Antarctic Shelf Will Melt in 2yrs.
By John Ezard
The Electronic Mail & Guardian
Johannesburg, South Africa

The gigantic Larsen B ice shelf in Antartica is breaking up and will have melted within two years. The question now is: will this affect global climate?
Climatic warming has destroyed part of the gigantic Larsen B ice shelf in Antarctica. Final disintegration and melting of the 19,500 sq km shelf is now predicted within two years.
The crack-up, disclosed by a satellite photograph taken on March 23, confirmed and sharpened nearly a decade of anxiety about trends in a region which traps 90% of the world's fresh water.
The worst scenario is that warming will spread south to the vastly bigger Ronne and Ross shelves, which are thought to pin back all the land ice of west Antarctica. The Ronne shelf " as big as Spain " begins only 640km south of Larsen B.
If these shelves broke away and the continental ice began to melt, global sea levels would rise by an estimated 5m to 6m. Low-lying areas, like Bangladesh, the Mississippi, Nile and Mekong deltas, the Netherlands, Lincolnshire and East Anglia, would become catastrophically flood-prone.
Matthew Spencer, climate campaigner for Greenpeace, said: "There is a risk that the continental ice shelves will be affected. The jury is still out on this."
In the United States, Robert Bindshadler, chair of West Antarctic Ice Sheet Initiative, a scientific study group, has said recent rapid warming might create a "dynamic" chain reaction, with meltdowns spreading south.
But most scientists say this would only happen in 200 to 500 years " if at all. "We don't expect climatic change to swarm across the world in quite that way," said David Vaughan, glaciologist for the British Antarctic survey. "Nobody is saying at the moment that we are going to lose the west Antarctic land ice."
From computer and climate models, Bill Budd, professor of meteorology at Australia's Antarctic Co-operative Research Centre, predicted "significant degradation" beginning in the next century and near-total loss of the ice shelves within 500 years.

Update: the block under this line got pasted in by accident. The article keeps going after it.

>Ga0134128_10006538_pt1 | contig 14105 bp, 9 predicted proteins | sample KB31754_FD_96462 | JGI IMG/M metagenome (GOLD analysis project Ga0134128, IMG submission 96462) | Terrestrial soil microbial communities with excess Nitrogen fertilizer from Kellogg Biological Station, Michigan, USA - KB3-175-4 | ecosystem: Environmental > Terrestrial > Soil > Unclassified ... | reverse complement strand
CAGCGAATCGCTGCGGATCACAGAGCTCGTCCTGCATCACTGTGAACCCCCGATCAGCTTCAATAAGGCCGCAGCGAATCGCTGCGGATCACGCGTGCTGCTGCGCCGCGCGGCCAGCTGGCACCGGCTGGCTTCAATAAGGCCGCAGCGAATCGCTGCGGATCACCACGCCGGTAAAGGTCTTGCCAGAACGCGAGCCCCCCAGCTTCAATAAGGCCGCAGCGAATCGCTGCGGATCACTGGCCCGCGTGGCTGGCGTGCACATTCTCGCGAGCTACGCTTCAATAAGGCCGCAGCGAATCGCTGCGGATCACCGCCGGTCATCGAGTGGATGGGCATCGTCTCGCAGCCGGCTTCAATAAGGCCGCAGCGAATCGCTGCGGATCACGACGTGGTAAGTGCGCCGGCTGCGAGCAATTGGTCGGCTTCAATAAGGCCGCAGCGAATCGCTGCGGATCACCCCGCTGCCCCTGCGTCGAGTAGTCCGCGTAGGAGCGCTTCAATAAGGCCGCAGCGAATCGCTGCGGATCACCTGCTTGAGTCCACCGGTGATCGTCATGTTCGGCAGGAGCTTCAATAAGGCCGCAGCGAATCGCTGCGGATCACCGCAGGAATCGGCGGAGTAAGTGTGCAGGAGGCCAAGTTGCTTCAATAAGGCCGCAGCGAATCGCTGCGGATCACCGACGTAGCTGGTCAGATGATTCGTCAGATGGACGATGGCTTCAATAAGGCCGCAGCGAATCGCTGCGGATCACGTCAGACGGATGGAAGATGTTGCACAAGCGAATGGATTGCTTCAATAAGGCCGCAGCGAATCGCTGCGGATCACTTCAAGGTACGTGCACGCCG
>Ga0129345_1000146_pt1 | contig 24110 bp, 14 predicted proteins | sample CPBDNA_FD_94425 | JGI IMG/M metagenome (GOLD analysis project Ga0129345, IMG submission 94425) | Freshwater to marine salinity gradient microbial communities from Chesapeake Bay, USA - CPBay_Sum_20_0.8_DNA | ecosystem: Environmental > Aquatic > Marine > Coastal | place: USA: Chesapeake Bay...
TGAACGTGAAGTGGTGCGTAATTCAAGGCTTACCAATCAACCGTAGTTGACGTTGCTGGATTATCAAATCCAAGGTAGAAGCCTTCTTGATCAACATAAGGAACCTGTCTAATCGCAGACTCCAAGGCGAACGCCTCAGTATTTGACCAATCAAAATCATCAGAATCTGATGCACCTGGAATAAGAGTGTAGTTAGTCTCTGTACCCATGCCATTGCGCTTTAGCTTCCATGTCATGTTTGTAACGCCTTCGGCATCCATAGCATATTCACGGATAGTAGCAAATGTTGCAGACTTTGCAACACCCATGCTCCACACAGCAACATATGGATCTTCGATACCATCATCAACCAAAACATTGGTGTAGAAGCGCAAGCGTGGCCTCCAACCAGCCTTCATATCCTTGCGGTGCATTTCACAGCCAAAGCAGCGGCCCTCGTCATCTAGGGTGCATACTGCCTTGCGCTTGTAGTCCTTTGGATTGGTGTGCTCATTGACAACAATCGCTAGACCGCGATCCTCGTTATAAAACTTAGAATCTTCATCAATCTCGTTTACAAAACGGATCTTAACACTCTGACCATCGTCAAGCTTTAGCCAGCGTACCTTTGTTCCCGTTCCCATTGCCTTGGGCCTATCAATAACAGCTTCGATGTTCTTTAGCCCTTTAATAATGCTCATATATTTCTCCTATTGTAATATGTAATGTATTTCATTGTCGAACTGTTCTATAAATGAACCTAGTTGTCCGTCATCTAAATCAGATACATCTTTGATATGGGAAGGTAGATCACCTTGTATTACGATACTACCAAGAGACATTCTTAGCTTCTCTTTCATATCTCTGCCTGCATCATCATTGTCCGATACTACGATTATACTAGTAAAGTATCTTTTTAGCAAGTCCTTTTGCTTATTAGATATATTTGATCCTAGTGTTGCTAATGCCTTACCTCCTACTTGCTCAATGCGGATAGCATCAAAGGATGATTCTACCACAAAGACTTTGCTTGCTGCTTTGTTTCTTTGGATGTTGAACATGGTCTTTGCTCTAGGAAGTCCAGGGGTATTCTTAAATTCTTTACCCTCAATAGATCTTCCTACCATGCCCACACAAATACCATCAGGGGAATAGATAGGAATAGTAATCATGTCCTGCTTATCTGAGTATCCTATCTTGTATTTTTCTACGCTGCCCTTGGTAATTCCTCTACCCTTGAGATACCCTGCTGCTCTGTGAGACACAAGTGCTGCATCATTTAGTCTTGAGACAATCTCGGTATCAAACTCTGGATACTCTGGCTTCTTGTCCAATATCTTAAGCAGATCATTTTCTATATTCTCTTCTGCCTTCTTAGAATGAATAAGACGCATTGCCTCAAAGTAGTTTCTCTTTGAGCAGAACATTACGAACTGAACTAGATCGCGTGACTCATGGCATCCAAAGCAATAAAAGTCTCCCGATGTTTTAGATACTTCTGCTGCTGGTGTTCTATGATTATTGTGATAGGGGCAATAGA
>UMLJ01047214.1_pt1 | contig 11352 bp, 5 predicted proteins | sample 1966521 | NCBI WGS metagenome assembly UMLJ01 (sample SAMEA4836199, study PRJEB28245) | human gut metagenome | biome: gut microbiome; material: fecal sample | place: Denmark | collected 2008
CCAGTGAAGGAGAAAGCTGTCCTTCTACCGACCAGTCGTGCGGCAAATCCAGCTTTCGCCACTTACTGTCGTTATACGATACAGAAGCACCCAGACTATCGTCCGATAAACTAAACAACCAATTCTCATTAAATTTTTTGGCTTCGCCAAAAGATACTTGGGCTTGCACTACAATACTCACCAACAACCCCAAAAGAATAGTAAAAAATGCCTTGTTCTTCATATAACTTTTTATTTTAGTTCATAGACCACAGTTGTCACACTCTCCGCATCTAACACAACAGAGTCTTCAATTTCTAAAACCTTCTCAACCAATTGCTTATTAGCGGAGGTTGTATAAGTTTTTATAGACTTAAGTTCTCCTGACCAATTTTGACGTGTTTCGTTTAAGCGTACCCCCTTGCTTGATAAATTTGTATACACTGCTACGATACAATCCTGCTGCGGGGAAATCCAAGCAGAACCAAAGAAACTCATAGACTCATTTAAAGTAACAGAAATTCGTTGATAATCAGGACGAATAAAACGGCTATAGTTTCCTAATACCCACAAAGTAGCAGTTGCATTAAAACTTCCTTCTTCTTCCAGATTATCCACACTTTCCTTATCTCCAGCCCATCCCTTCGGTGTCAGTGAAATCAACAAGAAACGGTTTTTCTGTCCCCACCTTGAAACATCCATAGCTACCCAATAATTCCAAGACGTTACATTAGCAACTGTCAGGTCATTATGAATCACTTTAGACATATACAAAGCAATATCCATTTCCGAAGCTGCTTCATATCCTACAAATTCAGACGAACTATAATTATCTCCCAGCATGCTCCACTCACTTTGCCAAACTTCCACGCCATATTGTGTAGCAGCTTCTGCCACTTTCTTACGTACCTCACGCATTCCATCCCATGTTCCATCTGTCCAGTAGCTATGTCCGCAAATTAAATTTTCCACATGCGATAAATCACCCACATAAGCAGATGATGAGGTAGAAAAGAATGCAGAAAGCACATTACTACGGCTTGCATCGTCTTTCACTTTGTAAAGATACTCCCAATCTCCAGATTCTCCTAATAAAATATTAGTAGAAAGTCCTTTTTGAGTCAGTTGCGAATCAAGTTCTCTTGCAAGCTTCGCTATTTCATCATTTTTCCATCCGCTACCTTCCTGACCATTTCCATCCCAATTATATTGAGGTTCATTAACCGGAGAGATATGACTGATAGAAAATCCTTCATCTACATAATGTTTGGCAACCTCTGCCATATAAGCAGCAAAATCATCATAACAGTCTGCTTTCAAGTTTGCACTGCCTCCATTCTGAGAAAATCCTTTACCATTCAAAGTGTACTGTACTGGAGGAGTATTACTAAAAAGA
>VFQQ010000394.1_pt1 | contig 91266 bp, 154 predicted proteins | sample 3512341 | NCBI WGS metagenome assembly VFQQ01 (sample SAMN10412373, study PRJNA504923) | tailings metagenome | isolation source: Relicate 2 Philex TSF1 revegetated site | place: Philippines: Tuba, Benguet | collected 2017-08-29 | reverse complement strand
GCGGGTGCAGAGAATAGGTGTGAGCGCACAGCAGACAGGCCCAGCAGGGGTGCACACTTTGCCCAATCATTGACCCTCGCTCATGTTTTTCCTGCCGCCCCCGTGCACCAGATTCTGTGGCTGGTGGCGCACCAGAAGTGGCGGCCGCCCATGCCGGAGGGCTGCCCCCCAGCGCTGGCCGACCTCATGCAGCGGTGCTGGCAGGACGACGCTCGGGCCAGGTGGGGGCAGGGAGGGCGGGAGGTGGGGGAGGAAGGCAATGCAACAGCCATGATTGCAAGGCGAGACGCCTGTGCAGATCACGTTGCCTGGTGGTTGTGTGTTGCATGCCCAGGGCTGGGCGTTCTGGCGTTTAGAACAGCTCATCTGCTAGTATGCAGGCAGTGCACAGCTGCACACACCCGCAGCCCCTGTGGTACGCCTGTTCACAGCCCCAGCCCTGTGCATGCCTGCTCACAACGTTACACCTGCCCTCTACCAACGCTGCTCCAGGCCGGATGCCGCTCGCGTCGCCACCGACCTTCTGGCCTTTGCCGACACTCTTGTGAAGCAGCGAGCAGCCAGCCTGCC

He said the ongoing ice shelf collapse was consistent with "what we see from the effects of increased greenhouse gases, which cause warming".
The collapse of 195km2 of Larsen B was spotted by a US oceanic and atmospheric satellite. Ted Scambos, of the National Snow and Ice Data Center, Boulder, Colorado, who has analysed the satellite images, said: "The question now is what is causing the reduction in sea ice. At this point, we do not have enough evidence to find a smoking gun."
The shelf is the fourth known to have broken up in a decade during which worried observers have seen melting icebergs drift far north of the Falkland Islands.
Its expected disappearance will be Antarctica's biggest ice loss in 20 years. Two years ago, the smaller Larsen A shelf broke up unprecedently during a single storm, after years of shrinkage.
Both shelves formed up to 10 000 years ago next to Grahamland on the Antarctic Peninsula, the region's warmest, most northerly tip. Since the 1940s, temperatures on the peninsula have risen by 2,5°C (4,5°F), a rate several times the world average.
So far no comparable temperature rise has been measured in the rest of Antarctica. Vaughan believes the widespread upward trend in the peninsula "is almost certainly a result of local conditions there. We suspect an instability in the local climate.
"This could be linked to ocean circulation, the amounts of sea ice forming, routes of depressions, and other factors that may have nothing to do with Antarctica."
Glaciologists cannot agree on whether ice shelves do act as bastions holding in land ice. "It is the biggest controversy in our field at present," Dr Vaughan said.
Scambos said: "Ice shelves appear to be good bellwethers for climate change. They respond to change within decades, rather than the years or centuries of other climate systems."
Last year the Greenpeace vessel Arctic Sunrise found lagoons, rivers and 500m-long rifts on Larsen B. The pressure group said: "It has taken centuries to millennia for these vast bastions to form. Now, under the pressures of human activities, they are crumbling to nothing." --